The drive, which was earlier supposed to end at Devi's house, extends up to Malibu after Ben drives at a sluggish pace. Meanwhile, at the beach, Nalini dejectedly tells Kamala that Devi would not be joining them for the ceremony and that they should go ahead. For some (odd) reason, both Nalini and Kamala's phones are unreachable, and a sense of panic creeps over Devi. They arrive at the beach, and Devi leaves Ben to run after her mother and sister. She sees them from afar, performing the ceremony without her, and breaks into tears to know that she won't make it on time.

Of course, it is during times like these when someone unexpected drops in to help! She bumps into John McEnroe, our narrator, who yells out to them for her. 

She meets her mother and Kamala after a long, Bollywood-ish sprint and they hug knowing that their bitterness is now behind them. They gracefully let Mohan's ashes into the sea, with U2's 'It's a Beautiful Day' playing on their speaker, and they hold hands knowing that they have all gotten a closure. 

Nalini tearfully reminds Devi that although stern, she still loves her daughter more than anyone. Devi too apologises, and we're all left with a watery sort of a smile because there couldn't be a better way to end this episode. 

But only, there was! Devi returns to find Ben sleeping soundly in his car, awaiting her return. And at first, she seems perplexed to see him wait back for her, but then he replies saying that he wanted to make sure she was okay. The camera pans out with the two of them kissing, and realising, maybe the old cliche about your enemies secretly having a crush on you is true!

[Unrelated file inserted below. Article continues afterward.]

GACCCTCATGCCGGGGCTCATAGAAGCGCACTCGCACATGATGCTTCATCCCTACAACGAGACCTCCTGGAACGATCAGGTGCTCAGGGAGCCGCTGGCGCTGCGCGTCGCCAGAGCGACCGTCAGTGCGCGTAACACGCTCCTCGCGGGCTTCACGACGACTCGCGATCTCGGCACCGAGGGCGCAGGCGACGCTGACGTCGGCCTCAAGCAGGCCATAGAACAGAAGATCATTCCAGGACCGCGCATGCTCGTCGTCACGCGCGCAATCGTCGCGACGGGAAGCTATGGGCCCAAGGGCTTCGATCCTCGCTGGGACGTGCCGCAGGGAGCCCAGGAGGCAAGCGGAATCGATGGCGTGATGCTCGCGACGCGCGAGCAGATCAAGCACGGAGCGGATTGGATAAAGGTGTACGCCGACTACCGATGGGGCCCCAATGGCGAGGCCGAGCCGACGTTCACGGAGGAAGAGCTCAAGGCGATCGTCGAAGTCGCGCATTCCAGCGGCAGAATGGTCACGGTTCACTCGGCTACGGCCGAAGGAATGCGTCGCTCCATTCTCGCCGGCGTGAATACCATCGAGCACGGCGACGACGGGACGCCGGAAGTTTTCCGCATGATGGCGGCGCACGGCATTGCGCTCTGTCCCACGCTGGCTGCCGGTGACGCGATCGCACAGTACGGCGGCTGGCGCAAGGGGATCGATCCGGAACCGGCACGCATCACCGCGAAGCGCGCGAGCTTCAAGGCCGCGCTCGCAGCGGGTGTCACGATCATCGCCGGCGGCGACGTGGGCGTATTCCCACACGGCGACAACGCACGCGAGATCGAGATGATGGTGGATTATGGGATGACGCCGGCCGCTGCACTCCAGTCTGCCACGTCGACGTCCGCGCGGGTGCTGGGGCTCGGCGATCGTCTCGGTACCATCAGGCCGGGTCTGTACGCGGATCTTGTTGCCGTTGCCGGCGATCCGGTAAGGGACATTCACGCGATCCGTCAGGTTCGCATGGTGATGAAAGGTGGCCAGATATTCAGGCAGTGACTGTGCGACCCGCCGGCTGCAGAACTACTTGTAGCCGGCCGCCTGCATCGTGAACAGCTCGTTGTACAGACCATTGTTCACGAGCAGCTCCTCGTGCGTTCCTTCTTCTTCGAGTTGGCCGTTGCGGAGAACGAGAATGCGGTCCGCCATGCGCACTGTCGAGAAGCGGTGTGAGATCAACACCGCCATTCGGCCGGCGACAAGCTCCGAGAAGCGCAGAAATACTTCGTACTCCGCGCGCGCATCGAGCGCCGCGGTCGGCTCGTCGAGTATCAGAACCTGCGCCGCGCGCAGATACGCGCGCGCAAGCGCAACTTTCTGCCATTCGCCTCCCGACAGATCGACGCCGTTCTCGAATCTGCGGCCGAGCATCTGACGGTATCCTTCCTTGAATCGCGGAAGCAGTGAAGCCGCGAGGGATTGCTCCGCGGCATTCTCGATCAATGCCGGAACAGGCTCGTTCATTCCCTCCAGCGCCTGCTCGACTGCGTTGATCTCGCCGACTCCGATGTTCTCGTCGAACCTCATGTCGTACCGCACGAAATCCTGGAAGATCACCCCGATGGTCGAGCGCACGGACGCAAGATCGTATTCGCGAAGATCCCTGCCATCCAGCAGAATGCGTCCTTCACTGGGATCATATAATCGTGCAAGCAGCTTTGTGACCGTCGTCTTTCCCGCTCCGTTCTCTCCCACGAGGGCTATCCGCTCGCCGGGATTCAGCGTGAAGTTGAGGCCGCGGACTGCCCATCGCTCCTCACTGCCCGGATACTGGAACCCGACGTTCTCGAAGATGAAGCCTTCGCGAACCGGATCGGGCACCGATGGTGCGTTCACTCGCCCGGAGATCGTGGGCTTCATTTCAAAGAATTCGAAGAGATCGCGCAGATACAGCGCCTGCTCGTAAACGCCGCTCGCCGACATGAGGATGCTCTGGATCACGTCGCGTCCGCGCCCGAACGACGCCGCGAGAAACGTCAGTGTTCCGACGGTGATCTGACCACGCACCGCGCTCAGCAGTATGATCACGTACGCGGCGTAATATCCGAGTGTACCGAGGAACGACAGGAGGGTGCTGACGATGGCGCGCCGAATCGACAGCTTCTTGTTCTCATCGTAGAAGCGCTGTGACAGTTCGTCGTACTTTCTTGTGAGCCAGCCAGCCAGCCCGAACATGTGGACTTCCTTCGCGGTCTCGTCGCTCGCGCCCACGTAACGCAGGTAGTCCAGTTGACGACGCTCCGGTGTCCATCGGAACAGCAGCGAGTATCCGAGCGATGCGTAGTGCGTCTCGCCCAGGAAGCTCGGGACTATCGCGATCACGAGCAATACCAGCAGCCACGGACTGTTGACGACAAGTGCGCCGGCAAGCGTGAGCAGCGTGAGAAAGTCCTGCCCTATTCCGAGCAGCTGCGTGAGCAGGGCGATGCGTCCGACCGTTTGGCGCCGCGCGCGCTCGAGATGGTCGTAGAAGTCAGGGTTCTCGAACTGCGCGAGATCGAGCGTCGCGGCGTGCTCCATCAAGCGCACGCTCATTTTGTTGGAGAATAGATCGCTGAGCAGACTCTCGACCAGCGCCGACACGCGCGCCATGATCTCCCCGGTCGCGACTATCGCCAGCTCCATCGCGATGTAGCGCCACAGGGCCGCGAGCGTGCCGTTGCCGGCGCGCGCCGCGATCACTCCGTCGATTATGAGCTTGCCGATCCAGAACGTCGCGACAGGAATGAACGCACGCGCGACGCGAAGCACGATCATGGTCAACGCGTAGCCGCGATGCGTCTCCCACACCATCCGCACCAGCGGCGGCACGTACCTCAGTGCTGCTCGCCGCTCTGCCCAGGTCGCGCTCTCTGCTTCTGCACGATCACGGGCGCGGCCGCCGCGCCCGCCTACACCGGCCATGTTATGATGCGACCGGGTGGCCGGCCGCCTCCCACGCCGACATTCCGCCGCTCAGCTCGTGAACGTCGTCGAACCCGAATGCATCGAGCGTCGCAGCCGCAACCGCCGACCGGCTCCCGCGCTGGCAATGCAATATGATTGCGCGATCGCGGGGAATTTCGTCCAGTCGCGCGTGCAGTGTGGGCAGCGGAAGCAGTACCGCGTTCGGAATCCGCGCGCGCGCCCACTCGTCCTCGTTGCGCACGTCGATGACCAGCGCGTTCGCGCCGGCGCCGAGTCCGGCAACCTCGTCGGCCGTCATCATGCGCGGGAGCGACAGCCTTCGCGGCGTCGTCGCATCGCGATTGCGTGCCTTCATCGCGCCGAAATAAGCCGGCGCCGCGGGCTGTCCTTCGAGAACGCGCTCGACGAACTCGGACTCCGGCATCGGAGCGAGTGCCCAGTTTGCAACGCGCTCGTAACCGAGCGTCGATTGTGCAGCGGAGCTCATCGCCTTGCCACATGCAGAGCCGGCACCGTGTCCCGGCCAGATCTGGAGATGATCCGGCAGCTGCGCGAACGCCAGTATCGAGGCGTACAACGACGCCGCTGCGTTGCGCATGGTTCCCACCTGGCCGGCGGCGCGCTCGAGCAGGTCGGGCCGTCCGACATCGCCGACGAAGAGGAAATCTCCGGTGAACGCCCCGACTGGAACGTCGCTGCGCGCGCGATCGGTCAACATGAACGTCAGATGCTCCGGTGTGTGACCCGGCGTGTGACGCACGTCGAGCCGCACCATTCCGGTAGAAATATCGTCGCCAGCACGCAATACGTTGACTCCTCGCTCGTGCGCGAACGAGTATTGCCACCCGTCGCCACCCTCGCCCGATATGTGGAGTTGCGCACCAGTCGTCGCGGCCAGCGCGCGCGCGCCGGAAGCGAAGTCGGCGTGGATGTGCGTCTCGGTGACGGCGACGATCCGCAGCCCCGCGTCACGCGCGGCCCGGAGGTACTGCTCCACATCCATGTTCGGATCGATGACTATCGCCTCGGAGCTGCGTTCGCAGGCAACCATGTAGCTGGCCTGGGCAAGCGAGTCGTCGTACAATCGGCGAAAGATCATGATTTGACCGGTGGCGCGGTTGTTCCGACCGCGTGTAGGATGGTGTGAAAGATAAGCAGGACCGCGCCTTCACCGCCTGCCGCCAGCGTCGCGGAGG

The season wouldn't leave us without a fitting cliff-hanger, of course. So, the last scene of season one shows us Paxton Hall-Yoshida standing outside her house, calling her phone -- only to reach her voicemail. Maybe that's a clue for the viewers that there is more to Devi's life that we might have to wait for! 

The emotional-rollercoaster that this series puts you through is worth it. We've watched several Netflix dramas that have started off with a solid plot but have lost their way towards the end. However, Mindy Kaling's Never Have I Ever found a way to keep its viewers even more engaged (if that is possible!) through the series. Despite a few hits and misses here and there, she manages to keep the stereotype minimal. She gives us relatable content with every episode. The series that begins by centring only on Devi's social life ends with giving us a closer look into how every character deal with their interpersonal relationships. The mother-daughter relationship keeps the series very real, and they show us the colossal damage that unsaid words can cause. Just like everyone else, we too are waiting to see more of Devi, and are hoping that Netflix drops its second season as soon as possible.